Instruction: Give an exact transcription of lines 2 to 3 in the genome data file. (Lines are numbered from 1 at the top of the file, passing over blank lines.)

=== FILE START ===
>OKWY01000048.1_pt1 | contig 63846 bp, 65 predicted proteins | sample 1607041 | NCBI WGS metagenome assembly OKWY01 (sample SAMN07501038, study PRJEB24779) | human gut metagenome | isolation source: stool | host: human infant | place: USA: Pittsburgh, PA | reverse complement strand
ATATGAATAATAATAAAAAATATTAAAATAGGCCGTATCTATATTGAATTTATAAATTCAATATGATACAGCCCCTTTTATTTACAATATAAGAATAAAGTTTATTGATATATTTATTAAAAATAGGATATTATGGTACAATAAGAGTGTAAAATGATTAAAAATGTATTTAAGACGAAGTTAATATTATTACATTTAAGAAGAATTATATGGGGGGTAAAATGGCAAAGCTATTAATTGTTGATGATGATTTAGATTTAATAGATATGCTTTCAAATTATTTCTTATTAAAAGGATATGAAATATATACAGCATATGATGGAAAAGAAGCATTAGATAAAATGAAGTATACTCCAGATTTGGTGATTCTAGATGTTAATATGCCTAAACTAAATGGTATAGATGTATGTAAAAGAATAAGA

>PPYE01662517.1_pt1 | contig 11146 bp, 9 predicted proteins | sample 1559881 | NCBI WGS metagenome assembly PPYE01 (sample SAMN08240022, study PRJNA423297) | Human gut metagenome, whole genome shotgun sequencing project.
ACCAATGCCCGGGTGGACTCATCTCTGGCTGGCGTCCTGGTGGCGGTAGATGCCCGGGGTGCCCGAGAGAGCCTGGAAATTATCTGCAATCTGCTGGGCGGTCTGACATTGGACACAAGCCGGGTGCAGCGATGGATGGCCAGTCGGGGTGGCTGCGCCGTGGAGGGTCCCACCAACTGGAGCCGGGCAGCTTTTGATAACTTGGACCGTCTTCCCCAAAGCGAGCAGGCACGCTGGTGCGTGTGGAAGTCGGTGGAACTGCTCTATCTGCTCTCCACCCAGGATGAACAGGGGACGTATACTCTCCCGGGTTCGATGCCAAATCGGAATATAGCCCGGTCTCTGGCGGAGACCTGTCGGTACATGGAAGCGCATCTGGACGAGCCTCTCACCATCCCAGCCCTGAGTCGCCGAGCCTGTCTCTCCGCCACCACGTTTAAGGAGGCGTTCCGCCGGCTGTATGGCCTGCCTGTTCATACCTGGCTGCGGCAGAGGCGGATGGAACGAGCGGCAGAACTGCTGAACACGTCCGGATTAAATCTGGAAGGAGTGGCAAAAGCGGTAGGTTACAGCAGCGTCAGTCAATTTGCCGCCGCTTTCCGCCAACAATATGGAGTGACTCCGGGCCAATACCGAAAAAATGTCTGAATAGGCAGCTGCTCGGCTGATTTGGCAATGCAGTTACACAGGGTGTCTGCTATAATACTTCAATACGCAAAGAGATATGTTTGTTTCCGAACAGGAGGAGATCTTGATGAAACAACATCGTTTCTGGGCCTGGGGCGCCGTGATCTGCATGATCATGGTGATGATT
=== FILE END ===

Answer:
ATATGAATAATAATAAAAAATATTAAAATAGGCCGTATCTATATTGAATTTATAAATTCAATATGATACAGCCCCTTTTATTTACAATATAAGAATAAAGTTTATTGATATATTTATTAAAAATAGGATATTATGGTACAATAAGAGTGTAAAATGATTAAAAATGTATTTAAGACGAAGTTAATATTATTACATTTAAGAAGAATTATATGGGGGGTAAAATGGCAAAGCTATTAATTGTTGATGATGATTTAGATTTAATAGATATGCTTTCAAATTATTTCTTATTAAAAGGATATGAAATATATACAGCATATGATGGAAAAGAAGCATTAGATAAAATGAAGTATACTCCAGATTTGGTGATTCTAGATGTTAATATGCCTAAACTAAATGGTATAGATGTATGTAAAAGAATAAGA

>PPYE01662517.1_pt1 | contig 11146 bp, 9 predicted proteins | sample 1559881 | NCBI WGS metagenome assembly PPYE01 (sample SAMN08240022, study PRJNA423297) | Human gut metagenome, whole genome shotgun sequencing project.